Andy Warhol, artist, New York City, August 20, 1969
Photograph by Richard Avedon
I was reading with much amusement Carole Lieff's November 5, 2009 Art Advisor Newsletter titled The Spy Who Loved Me: Pop 'n Art and in typical pull no punches fashion, Ms. Lieff writes:
Pop, Art, Leo Castelli and Andy Warhol became the Wizards of Nothing. Leo said, "I make myths." For Pop he conjured the "suffering artist," "misunderstood genius" or maybe even both. Warhol said, "All artists are also actors, I think."
Maybe because the writer Ayn Rand has been in the news so much lately (more on that in a future blog post), but Warhol's thoughts made me think of a passage from Rand's 1943 novel The Fountainhead:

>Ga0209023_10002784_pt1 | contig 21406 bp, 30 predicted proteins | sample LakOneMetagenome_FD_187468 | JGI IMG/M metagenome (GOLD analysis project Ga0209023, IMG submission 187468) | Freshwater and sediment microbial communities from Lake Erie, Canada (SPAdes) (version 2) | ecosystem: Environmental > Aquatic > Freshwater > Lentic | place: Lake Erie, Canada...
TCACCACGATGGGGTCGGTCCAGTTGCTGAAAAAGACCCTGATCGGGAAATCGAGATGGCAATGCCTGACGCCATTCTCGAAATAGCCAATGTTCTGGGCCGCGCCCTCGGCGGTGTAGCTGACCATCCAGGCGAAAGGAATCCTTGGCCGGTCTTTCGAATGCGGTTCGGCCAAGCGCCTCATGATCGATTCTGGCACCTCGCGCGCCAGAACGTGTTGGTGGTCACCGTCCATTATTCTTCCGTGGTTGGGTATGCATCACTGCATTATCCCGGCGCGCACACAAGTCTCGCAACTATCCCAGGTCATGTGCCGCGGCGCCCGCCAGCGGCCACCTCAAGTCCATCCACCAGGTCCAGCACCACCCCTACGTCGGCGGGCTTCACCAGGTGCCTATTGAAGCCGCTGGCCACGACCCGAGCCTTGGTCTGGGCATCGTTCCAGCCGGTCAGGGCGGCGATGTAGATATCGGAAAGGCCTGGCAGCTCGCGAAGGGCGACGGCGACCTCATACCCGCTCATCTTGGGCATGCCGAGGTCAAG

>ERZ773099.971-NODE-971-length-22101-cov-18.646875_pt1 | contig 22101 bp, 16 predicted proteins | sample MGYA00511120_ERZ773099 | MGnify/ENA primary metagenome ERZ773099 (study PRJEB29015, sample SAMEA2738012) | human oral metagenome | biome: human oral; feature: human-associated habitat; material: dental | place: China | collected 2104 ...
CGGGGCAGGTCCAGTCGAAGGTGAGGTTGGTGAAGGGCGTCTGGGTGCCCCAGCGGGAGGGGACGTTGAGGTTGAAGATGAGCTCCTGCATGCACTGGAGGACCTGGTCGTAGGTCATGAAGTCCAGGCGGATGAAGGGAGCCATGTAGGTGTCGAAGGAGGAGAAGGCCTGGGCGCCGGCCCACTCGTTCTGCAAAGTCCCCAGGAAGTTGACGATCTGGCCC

I never meet the men whose work I love. The work means too much to me. I don't want the men to spoil it. They usually do. They're an anticlimax to their own talent. You're not. I don't mind talking to you. I told you this only because I want you to know that I respect very little in life, but I respect the things in my gallery, and your buildings, and man's capacity to produce work like that. Maybe it's the only religion I've ever had.